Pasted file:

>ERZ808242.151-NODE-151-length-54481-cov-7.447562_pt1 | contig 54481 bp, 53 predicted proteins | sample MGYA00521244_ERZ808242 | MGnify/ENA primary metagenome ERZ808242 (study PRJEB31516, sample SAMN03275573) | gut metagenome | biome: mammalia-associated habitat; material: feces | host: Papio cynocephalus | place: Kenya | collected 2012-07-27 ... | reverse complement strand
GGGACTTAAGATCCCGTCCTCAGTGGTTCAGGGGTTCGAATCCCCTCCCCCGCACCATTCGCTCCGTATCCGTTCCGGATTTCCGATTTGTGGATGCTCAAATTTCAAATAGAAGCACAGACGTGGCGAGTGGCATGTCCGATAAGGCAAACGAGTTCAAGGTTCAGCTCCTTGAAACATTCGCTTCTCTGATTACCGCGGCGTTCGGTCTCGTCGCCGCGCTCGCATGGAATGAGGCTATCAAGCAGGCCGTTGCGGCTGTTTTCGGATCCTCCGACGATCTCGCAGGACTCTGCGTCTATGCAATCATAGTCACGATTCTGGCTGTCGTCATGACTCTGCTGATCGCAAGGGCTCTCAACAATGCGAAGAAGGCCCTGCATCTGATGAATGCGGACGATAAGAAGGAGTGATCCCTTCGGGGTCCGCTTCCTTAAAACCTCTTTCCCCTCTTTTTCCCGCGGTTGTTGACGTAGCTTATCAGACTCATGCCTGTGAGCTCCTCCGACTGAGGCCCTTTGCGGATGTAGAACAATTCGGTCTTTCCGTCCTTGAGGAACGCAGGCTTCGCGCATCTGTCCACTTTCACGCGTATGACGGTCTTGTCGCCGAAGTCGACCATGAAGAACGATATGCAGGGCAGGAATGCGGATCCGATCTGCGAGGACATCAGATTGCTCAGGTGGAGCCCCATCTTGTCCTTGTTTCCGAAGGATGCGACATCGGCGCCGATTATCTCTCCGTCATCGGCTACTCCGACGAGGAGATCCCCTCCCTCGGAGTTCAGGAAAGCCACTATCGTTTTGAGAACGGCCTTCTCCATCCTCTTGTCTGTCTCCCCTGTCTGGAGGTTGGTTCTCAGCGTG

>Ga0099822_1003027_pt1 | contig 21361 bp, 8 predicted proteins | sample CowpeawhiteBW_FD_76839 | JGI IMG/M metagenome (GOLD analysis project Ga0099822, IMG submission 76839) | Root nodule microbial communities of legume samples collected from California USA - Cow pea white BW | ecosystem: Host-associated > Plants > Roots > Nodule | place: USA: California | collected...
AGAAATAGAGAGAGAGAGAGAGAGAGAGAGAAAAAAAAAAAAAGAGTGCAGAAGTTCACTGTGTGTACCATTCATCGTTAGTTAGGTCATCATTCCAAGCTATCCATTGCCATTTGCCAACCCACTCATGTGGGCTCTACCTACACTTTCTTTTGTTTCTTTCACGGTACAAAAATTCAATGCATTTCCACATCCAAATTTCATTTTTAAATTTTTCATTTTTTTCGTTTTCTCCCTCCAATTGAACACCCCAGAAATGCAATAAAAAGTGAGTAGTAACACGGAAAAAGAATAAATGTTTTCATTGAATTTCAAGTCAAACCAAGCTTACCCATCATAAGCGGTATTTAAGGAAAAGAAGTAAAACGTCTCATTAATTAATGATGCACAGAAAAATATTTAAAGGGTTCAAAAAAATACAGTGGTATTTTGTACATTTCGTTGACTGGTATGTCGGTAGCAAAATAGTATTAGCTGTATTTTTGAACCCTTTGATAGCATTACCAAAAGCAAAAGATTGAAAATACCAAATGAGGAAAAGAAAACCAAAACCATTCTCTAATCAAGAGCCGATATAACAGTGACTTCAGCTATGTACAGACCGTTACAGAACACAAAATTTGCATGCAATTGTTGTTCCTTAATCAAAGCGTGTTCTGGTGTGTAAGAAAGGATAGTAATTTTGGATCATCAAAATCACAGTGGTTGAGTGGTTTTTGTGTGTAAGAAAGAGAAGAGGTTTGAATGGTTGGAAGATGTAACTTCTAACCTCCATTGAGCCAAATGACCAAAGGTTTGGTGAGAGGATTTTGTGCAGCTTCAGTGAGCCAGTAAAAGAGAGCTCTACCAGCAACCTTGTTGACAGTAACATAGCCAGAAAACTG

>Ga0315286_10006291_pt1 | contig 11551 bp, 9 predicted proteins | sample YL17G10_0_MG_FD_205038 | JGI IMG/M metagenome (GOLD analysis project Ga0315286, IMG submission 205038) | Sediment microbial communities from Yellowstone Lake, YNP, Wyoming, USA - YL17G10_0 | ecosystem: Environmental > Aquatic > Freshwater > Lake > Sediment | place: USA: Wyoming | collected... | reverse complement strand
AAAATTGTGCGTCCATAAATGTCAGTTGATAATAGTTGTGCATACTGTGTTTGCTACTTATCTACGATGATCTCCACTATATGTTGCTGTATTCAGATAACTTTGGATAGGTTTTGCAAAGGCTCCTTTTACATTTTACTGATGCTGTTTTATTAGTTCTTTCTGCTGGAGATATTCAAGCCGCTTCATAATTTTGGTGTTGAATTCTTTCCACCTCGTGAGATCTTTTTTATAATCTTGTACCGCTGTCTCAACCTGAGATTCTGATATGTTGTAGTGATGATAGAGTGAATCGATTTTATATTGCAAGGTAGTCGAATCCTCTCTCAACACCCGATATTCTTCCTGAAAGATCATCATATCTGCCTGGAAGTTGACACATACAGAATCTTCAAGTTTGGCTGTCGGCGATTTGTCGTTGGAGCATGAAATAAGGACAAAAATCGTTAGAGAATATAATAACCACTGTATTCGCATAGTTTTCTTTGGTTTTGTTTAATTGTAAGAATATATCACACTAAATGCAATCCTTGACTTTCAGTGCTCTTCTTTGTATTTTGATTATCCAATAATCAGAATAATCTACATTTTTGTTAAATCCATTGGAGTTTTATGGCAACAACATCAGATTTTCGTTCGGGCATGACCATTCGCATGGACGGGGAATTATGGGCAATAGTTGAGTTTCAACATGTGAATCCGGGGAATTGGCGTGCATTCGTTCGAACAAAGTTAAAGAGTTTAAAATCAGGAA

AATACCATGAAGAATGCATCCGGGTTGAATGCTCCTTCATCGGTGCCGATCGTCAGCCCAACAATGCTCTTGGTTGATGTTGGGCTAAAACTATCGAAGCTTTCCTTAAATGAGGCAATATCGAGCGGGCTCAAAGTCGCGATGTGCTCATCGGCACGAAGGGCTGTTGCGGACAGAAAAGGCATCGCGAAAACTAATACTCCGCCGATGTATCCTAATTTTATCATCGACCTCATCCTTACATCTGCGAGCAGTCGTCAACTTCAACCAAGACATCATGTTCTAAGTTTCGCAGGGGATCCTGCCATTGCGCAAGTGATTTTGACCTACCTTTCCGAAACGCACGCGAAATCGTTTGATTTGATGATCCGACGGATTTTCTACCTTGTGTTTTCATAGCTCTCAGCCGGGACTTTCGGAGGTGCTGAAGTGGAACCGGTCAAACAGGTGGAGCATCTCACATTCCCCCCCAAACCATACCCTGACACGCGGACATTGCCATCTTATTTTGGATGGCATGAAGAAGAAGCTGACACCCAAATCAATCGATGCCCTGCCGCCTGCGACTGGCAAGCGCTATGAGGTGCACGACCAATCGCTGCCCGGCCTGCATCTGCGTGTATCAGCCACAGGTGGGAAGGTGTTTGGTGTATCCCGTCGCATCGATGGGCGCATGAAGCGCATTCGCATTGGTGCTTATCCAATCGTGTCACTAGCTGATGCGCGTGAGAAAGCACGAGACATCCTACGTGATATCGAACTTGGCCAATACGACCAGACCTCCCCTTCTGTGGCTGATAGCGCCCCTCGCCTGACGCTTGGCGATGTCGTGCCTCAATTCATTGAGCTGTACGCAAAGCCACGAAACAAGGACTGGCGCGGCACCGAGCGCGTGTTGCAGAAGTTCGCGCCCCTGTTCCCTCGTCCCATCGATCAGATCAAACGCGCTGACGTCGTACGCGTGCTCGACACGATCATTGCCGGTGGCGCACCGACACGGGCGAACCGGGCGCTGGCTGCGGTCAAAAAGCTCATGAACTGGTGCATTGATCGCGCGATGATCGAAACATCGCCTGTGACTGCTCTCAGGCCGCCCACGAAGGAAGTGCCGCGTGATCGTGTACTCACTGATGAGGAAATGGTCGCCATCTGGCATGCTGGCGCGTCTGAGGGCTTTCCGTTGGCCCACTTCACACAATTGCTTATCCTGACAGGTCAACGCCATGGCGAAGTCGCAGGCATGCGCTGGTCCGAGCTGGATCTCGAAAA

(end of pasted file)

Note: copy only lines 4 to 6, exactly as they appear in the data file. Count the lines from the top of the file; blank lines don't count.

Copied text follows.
AGAAATAGAGAGAGAGAGAGAGAGAGAGAGAAAAAAAAAAAAAGAGTGCAGAAGTTCACTGTGTGTACCATTCATCGTTAGTTAGGTCATCATTCCAAGCTATCCATTGCCATTTGCCAACCCACTCATGTGGGCTCTACCTACACTTTCTTTTGTTTCTTTCACGGTACAAAAATTCAATGCATTTCCACATCCAAATTTCATTTTTAAATTTTTCATTTTTTTCGTTTTCTCCCTCCAATTGAACACCCCAGAAATGCAATAAAAAGTGAGTAGTAACACGGAAAAAGAATAAATGTTTTCATTGAATTTCAAGTCAAACCAAGCTTACCCATCATAAGCGGTATTTAAGGAAAAGAAGTAAAACGTCTCATTAATTAATGATGCACAGAAAAATATTTAAAGGGTTCAAAAAAATACAGTGGTATTTTGTACATTTCGTTGACTGGTATGTCGGTAGCAAAATAGTATTAGCTGTATTTTTGAACCCTTTGATAGCATTACCAAAAGCAAAAGATTGAAAATACCAAATGAGGAAAAGAAAACCAAAACCATTCTCTAATCAAGAGCCGATATAACAGTGACTTCAGCTATGTACAGACCGTTACAGAACACAAAATTTGCATGCAATTGTTGTTCCTTAATCAAAGCGTGTTCTGGTGTGTAAGAAAGGATAGTAATTTTGGATCATCAAAATCACAGTGGTTGAGTGGTTTTTGTGTGTAAGAAAGAGAAGAGGTTTGAATGGTTGGAAGATGTAACTTCTAACCTCCATTGAGCCAAATGACCAAAGGTTTGGTGAGAGGATTTTGTGCAGCTTCAGTGAGCCAGTAAAAGAGAGCTCTACCAGCAACCTTGTTGACAGTAACATAGCCAGAAAACTG

>Ga0315286_10006291_pt1 | contig 11551 bp, 9 predicted proteins | sample YL17G10_0_MG_FD_205038 | JGI IMG/M metagenome (GOLD analysis project Ga0315286, IMG submission 205038) | Sediment microbial communities from Yellowstone Lake, YNP, Wyoming, USA - YL17G10_0 | ecosystem: Environmental > Aquatic > Freshwater > Lake > Sediment | place: USA: Wyoming | collected... | reverse complement strand
AAAATTGTGCGTCCATAAATGTCAGTTGATAATAGTTGTGCATACTGTGTTTGCTACTTATCTACGATGATCTCCACTATATGTTGCTGTATTCAGATAACTTTGGATAGGTTTTGCAAAGGCTCCTTTTACATTTTACTGATGCTGTTTTATTAGTTCTTTCTGCTGGAGATATTCAAGCCGCTTCATAATTTTGGTGTTGAATTCTTTCCACCTCGTGAGATCTTTTTTATAATCTTGTACCGCTGTCTCAACCTGAGATTCTGATATGTTGTAGTGATGATAGAGTGAATCGATTTTATATTGCAAGGTAGTCGAATCCTCTCTCAACACCCGATATTCTTCCTGAAAGATCATCATATCTGCCTGGAAGTTGACACATACAGAATCTTCAAGTTTGGCTGTCGGCGATTTGTCGTTGGAGCATGAAATAAGGACAAAAATCGTTAGAGAATATAATAACCACTGTATTCGCATAGTTTTCTTTGGTTTTGTTTAATTGTAAGAATATATCACACTAAATGCAATCCTTGACTTTCAGTGCTCTTCTTTGTATTTTGATTATCCAATAATCAGAATAATCTACATTTTTGTTAAATCCATTGGAGTTTTATGGCAACAACATCAGATTTTCGTTCGGGCATGACCATTCGCATGGACGGGGAATTATGGGCAATAGTTGAGTTTCAACATGTGAATCCGGGGAATTGGCGTGCATTCGTTCGAACAAAGTTAAAGAGTTTAAAATCAGGAA